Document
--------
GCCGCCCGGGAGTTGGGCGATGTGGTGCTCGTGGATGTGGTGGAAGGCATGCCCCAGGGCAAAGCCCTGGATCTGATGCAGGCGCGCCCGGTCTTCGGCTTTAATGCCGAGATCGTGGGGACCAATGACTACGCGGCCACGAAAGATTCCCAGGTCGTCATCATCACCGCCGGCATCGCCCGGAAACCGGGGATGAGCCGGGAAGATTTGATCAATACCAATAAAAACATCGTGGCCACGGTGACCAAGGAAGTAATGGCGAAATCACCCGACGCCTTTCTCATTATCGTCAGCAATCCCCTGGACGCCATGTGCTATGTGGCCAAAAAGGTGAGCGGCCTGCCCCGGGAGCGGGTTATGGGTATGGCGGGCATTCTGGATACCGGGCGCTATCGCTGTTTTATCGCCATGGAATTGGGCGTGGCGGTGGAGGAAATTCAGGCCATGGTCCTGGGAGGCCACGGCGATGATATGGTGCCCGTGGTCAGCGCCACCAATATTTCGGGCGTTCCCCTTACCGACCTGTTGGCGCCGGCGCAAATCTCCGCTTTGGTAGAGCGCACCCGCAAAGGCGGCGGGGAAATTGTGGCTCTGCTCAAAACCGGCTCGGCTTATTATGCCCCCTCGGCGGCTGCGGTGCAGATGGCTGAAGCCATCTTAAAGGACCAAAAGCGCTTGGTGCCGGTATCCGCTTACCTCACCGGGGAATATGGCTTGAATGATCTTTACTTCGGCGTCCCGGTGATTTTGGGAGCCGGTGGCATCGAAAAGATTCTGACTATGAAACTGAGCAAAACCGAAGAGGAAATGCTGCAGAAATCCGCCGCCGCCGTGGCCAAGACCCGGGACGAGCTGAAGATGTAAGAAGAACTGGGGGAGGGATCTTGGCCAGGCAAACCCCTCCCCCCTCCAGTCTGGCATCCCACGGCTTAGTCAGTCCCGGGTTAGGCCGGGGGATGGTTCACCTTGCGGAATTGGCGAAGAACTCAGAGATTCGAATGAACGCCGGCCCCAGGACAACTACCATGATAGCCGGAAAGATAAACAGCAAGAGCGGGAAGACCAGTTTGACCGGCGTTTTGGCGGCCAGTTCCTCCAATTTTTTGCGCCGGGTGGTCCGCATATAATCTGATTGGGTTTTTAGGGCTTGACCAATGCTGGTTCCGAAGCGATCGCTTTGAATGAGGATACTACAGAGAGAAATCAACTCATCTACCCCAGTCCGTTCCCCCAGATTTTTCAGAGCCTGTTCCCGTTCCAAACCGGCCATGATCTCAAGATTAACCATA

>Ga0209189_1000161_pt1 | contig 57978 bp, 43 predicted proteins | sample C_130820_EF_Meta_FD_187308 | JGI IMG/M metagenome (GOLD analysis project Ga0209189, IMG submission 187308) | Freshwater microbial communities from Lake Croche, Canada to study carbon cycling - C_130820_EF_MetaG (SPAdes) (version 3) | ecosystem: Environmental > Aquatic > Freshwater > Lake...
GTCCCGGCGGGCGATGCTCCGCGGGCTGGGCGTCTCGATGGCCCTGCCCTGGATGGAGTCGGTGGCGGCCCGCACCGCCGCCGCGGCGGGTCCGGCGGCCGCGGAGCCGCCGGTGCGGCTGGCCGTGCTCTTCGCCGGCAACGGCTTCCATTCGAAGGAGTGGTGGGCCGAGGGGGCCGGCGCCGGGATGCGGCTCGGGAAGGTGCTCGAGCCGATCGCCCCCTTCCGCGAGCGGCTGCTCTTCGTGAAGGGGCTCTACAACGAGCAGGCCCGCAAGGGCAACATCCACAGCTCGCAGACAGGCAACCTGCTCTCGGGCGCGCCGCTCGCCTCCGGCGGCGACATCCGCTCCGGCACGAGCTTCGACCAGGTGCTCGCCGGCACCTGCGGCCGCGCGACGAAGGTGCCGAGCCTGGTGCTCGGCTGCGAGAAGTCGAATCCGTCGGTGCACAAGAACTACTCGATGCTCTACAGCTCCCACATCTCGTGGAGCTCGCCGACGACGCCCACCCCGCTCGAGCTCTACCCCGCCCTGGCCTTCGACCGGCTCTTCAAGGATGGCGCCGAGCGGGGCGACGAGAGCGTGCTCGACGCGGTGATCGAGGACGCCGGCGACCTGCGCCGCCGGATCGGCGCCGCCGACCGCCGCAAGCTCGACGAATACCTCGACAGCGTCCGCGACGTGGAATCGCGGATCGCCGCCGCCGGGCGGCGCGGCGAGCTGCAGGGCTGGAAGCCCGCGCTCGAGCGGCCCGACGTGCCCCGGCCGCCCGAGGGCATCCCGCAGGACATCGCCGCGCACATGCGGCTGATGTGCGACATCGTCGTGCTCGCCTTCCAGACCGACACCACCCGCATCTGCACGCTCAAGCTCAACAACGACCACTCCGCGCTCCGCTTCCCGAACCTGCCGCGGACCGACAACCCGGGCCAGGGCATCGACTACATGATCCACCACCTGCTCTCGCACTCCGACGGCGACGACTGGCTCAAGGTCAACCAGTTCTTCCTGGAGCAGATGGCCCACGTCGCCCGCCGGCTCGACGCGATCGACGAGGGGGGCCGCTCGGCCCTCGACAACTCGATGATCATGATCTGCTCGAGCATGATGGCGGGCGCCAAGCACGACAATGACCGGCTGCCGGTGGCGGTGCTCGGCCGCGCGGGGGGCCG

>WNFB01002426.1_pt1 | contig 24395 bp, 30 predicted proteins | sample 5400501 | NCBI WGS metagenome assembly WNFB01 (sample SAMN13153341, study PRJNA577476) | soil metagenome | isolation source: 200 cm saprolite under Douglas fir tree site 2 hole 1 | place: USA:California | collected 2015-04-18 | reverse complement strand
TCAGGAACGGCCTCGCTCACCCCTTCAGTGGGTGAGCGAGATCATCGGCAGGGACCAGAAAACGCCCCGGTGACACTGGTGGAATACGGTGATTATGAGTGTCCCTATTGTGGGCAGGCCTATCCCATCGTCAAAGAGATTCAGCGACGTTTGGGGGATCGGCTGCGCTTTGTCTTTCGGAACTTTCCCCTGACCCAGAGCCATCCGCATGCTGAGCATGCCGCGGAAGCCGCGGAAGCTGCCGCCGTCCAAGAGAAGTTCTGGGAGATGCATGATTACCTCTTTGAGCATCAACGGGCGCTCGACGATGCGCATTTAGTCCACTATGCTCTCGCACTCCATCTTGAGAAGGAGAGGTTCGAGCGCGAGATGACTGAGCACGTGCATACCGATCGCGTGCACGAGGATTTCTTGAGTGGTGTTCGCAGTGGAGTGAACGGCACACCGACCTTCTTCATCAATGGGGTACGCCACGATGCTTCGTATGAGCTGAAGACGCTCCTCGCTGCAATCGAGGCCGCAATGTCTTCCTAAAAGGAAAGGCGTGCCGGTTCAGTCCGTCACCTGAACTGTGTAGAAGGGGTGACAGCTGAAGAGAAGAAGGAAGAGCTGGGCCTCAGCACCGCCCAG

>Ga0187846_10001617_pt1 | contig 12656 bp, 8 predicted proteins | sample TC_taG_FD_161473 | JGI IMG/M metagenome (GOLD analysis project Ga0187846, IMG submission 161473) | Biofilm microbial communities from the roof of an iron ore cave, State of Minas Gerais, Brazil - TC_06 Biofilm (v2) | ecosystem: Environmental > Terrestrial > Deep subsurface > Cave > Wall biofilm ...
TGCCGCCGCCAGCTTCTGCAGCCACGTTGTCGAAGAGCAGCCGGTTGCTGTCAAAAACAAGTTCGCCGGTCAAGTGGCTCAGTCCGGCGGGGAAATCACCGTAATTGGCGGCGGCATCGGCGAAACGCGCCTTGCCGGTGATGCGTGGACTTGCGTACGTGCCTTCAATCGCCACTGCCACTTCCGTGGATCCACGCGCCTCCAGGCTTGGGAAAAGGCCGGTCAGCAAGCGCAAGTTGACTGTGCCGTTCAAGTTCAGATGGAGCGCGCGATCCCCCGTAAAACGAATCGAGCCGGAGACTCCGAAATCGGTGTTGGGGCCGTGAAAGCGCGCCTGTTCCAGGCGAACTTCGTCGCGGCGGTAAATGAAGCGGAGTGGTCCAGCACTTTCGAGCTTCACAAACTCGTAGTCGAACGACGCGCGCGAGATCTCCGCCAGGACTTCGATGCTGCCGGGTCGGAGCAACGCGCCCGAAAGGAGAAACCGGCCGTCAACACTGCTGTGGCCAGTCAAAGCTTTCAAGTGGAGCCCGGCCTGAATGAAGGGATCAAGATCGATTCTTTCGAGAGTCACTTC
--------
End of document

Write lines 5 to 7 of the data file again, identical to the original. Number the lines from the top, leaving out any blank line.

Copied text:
TCAGGAACGGCCTCGCTCACCCCTTCAGTGGGTGAGCGAGATCATCGGCAGGGACCAGAAAACGCCCCGGTGACACTGGTGGAATACGGTGATTATGAGTGTCCCTATTGTGGGCAGGCCTATCCCATCGTCAAAGAGATTCAGCGACGTTTGGGGGATCGGCTGCGCTTTGTCTTTCGGAACTTTCCCCTGACCCAGAGCCATCCGCATGCTGAGCATGCCGCGGAAGCCGCGGAAGCTGCCGCCGTCCAAGAGAAGTTCTGGGAGATGCATGATTACCTCTTTGAGCATCAACGGGCGCTCGACGATGCGCATTTAGTCCACTATGCTCTCGCACTCCATCTTGAGAAGGAGAGGTTCGAGCGCGAGATGACTGAGCACGTGCATACCGATCGCGTGCACGAGGATTTCTTGAGTGGTGTTCGCAGTGGAGTGAACGGCACACCGACCTTCTTCATCAATGGGGTACGCCACGATGCTTCGTATGAGCTGAAGACGCTCCTCGCTGCAATCGAGGCCGCAATGTCTTCCTAAAAGGAAAGGCGTGCCGGTTCAGTCCGTCACCTGAACTGTGTAGAAGGGGTGACAGCTGAAGAGAAGAAGGAAGAGCTGGGCCTCAGCACCGCCCAG

>Ga0187846_10001617_pt1 | contig 12656 bp, 8 predicted proteins | sample TC_taG_FD_161473 | JGI IMG/M metagenome (GOLD analysis project Ga0187846, IMG submission 161473) | Biofilm microbial communities from the roof of an iron ore cave, State of Minas Gerais, Brazil - TC_06 Biofilm (v2) | ecosystem: Environmental > Terrestrial > Deep subsurface > Cave > Wall biofilm ...
TGCCGCCGCCAGCTTCTGCAGCCACGTTGTCGAAGAGCAGCCGGTTGCTGTCAAAAACAAGTTCGCCGGTCAAGTGGCTCAGTCCGGCGGGGAAATCACCGTAATTGGCGGCGGCATCGGCGAAACGCGCCTTGCCGGTGATGCGTGGACTTGCGTACGTGCCTTCAATCGCCACTGCCACTTCCGTGGATCCACGCGCCTCCAGGCTTGGGAAAAGGCCGGTCAGCAAGCGCAAGTTGACTGTGCCGTTCAAGTTCAGATGGAGCGCGCGATCCCCCGTAAAACGAATCGAGCCGGAGACTCCGAAATCGGTGTTGGGGCCGTGAAAGCGCGCCTGTTCCAGGCGAACTTCGTCGCGGCGGTAAATGAAGCGGAGTGGTCCAGCACTTTCGAGCTTCACAAACTCGTAGTCGAACGACGCGCGCGAGATCTCCGCCAGGACTTCGATGCTGCCGGGTCGGAGCAACGCGCCCGAAAGGAGAAACCGGCCGTCAACACTGCTGTGGCCAGTCAAAGCTTTCAAGTGGAGCCCGGCCTGAATGAAGGGATCAAGATCGATTCTTTCGAGAGTCACTTC